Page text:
What little-known international issue is key to our relationship with Afghanistan, Iraq, China, Russia, Turkey, the countries of Central Asia and our European allies? Eurasia’s energy geopolitics cut across more U.S. foreign and energy policy priorities than any other topic of discussion in Washington. The problem is that energy in Eurasia is not receiving the kind of high-level attention it deserves from this administration. While Moscow, Beijing and Tehran take the nexus of energy and foreign policy very seriously, Washington is playing catch-up across the Eurasian continent.
Since World War II, European countries and even the substantial bloc of the European Union have not had much of a policy toward China. But over the winter holidays, China’s state-owned energy company, CNPC, completed a natural gas pipeline across Central Asia to Turkmenistan on the eastern shore of the Caspian Sea. An EU-backed consortium is at the same time working on the Nabucco gas pipeline, to reach Turkmen gas reserves from the west. Energy has brought China to the EU’s neighborhood. Energy geopolitics have forced our NATO allies to consider a China policy for Eurasia.
China’s Central Asian coup also has jeopardized plans for energy development in NATO’s other theater of operations, Afghanistan. U.S. companies and the Asian Development Bank have long advocated a gas pipeline from Turkmenistan through Afghanistan to consumers in Pakistan and India. Afghan officials had touted the project as a potential facilitator of stability and rural development, a catalyst for more than 3,000 energy-related small businesses across the country. Now it looks much more likely that Pakistan and India will get their gas through a pipeline from Iran, enriching a regime that may well send the region into a tailspin if its nuclear ambitions are fulfilled.
In mid-January, the EU signed an energy deal with Iraq’s central government that could see gas from the country’s Kurdish areas supplement the gas for Nabucco that was supposed to have to have come from Turkmenistan. It is urgent that consumers in EU and NATO countries gain access to new gas resources because of the West’s relationship with another major Eurasian power, Russia. Much of Central and Eastern Europe is dependent on Russian gas for winter heating, but Moscow has tried to use that uneven relationship to its advantage, splitting energy and foreign policies within the EU and NATO. Russia’s disputes with its neighboring transit states – Ukraine and Belarus – have caused annual gas crises for European consumers since 2006. For key U.S. allies like Poland and Romania, energy security and national security are one and the same.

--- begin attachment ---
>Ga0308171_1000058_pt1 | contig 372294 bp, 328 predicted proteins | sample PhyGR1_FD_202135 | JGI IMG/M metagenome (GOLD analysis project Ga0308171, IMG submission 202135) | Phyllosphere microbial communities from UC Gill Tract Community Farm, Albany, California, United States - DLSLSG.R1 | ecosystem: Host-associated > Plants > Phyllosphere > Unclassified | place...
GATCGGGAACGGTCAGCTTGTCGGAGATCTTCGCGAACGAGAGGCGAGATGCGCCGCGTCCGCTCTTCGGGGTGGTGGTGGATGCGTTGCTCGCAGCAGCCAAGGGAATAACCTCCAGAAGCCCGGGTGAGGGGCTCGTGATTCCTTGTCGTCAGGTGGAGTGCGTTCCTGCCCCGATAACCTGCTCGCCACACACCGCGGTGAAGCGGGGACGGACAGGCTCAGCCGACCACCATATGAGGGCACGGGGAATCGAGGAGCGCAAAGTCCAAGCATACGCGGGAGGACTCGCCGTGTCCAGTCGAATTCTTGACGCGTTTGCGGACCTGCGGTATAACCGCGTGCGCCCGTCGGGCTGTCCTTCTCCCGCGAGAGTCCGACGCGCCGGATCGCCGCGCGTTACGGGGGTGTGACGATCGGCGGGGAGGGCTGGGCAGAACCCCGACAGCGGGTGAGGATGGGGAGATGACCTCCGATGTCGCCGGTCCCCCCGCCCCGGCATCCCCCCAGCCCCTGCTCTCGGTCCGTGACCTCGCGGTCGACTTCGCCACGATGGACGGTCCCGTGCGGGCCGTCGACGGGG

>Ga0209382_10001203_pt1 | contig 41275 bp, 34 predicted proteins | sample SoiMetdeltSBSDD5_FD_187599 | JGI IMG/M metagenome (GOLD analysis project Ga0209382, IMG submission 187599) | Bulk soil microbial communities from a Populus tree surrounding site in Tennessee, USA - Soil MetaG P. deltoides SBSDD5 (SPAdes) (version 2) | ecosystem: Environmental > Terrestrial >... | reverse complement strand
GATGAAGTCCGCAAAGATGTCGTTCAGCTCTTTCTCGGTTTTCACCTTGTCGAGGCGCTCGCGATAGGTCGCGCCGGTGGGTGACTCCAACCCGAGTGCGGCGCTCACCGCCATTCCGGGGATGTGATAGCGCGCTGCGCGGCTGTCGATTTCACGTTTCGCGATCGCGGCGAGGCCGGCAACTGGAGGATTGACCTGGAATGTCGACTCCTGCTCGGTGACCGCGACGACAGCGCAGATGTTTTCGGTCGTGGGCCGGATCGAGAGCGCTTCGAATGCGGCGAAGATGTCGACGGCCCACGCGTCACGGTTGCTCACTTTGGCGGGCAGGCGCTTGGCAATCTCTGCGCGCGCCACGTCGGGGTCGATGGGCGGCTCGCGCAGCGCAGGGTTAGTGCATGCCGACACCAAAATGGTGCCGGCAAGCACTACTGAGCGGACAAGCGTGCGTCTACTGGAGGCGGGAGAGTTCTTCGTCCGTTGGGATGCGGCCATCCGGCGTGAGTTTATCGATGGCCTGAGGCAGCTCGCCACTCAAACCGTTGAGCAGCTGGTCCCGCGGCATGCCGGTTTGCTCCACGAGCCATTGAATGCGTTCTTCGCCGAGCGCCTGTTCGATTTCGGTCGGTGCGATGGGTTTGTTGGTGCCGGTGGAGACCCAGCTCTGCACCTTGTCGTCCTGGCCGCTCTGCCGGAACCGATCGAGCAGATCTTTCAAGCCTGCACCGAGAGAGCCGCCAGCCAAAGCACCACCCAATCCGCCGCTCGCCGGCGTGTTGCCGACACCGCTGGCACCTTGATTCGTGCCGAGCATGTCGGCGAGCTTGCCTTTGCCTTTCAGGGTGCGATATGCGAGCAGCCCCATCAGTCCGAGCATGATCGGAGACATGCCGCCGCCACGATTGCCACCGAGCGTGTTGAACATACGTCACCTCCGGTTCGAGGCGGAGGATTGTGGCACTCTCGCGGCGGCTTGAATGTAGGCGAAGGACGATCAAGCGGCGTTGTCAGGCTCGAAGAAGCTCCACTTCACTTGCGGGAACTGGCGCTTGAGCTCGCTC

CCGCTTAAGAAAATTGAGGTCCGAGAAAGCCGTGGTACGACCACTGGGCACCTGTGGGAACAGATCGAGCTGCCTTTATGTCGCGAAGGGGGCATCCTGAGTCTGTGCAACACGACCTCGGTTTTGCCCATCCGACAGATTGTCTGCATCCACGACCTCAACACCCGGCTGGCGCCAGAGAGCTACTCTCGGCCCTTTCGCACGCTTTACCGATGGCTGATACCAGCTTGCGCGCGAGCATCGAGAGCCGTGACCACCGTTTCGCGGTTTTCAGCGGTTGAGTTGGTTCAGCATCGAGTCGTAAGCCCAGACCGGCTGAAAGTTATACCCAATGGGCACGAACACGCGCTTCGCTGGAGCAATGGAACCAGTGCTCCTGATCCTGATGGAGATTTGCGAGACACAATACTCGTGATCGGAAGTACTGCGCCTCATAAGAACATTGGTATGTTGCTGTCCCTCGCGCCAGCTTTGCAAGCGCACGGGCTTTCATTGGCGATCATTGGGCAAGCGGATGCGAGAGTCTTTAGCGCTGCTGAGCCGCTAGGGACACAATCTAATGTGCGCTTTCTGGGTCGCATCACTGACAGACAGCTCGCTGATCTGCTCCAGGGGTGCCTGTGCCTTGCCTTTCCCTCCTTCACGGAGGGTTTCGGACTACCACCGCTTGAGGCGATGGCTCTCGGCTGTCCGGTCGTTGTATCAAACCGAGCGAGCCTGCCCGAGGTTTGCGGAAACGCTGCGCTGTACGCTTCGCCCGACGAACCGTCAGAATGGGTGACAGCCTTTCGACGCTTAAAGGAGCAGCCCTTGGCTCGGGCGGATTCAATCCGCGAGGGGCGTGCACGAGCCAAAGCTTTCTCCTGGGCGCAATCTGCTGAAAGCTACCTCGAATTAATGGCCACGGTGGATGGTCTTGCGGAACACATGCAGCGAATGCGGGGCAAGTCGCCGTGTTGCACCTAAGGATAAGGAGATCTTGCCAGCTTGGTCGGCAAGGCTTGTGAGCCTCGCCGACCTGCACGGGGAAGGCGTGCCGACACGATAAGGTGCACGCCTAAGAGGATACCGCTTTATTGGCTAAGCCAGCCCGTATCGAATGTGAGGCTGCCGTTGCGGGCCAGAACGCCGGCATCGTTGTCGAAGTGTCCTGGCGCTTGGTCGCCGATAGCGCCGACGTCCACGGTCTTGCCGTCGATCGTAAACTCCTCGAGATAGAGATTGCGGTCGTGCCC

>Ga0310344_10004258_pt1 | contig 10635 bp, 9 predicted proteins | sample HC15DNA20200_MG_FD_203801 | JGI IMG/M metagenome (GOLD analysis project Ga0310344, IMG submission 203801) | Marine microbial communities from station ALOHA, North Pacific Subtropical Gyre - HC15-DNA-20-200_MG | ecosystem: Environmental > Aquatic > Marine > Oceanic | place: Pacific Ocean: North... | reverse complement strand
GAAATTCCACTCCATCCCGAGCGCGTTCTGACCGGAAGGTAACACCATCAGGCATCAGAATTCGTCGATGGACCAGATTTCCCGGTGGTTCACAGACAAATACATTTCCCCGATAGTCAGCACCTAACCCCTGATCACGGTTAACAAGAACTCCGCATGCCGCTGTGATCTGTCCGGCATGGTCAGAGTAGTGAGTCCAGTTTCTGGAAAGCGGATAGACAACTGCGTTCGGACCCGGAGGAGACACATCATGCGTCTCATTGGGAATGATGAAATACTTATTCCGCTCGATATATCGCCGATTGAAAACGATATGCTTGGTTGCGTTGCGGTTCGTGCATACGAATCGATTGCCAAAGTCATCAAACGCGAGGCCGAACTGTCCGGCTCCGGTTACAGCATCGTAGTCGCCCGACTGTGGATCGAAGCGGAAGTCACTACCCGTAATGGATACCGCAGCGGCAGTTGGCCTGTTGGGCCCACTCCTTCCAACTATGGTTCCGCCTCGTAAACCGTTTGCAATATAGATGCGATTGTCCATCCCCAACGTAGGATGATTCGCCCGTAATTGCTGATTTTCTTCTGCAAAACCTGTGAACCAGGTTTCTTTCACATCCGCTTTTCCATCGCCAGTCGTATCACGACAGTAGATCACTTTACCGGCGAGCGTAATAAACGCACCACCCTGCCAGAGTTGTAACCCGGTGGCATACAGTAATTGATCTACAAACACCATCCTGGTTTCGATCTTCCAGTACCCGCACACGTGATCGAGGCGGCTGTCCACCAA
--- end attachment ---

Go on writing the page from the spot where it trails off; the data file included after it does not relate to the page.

Three successive U.S. administrations have, in fact, acknowledged the enormous importance of Eurasian geopolitics. President Obama’s point man for the issue is Richard L. Morningstar, special envoy for Eurasian energy. It would be difficult to find anyone with a better background for the job: Mr. Morningstar played a key role in the Clinton administration in opening up the oil and gas fields of the Caspian after the collapse of the Soviet Union. Turkmenistan is on the global energy map largely because of U.S. efforts in the Clinton and George W. Bush eras. In 2010, Mr. Morningstar’s job could not be more challenging.
Russia, China and Iran are all more assertive in their foreign and energy policies across Eurasia. The U.S. and Turkey once walked in lockstep on Eurasian energy issues, but now Ankara seeks to carve out its own regional influence as a global energy hub. NATO allies, uninvolved in the 1990s are interested, but not unified. And major technological and policy changes are tearing old assumptions asunder.
The development of previously inaccessible shale gas deposits in the U.S. has revolutionized the North American energy market. American consumers probably are sitting on 100 years of domestic gas supplies. So all of the liquefied natural gas shipments originally bound for the U.S. are heading to Europe and East Asia. This could tamp down Eurasia’s energy geopolitics – if consumers’ needs are met by sea. But it is more likely to intensify the cross-continental competition as both producing and consuming countries will be looking to find and develop the same kind of shale deposits across Eurasia.
While Mr. Morningstar so far has done yeoman’s work, the White House would do well to acknowledge the escalating severity of Eurasia’s energy geopolitics with the appointment of a National Security Council director to focus solely on the issue. This effort must be complemented by high-level diplomacy to shore up key energy relationships in Eurasia. Energy Secretary Steven Chu should make a point of visiting Turkmenistan, and Secretary of State Hillary Rodham Clinton would do well to step up coordination on energy-security policy with our European allies – and China. Finally, our relationship with Russia must address head-on the issue of oil and gas as geopolitical tools. If its focus remains on strategic arms reduction, it will have skirted the most contentious issue in Eurasia.
Energy is not just about conservation or climate change. In Eurasia, it is about power politics at a strategic level. Better policy on most U.S. national security priorities – Afghanistan, Iraq, Russia, China – depends on better understanding of Eurasian energy geopolitics.
Alexandros Petersen, senior fellow with the Eurasia Center at the Atlantic Council.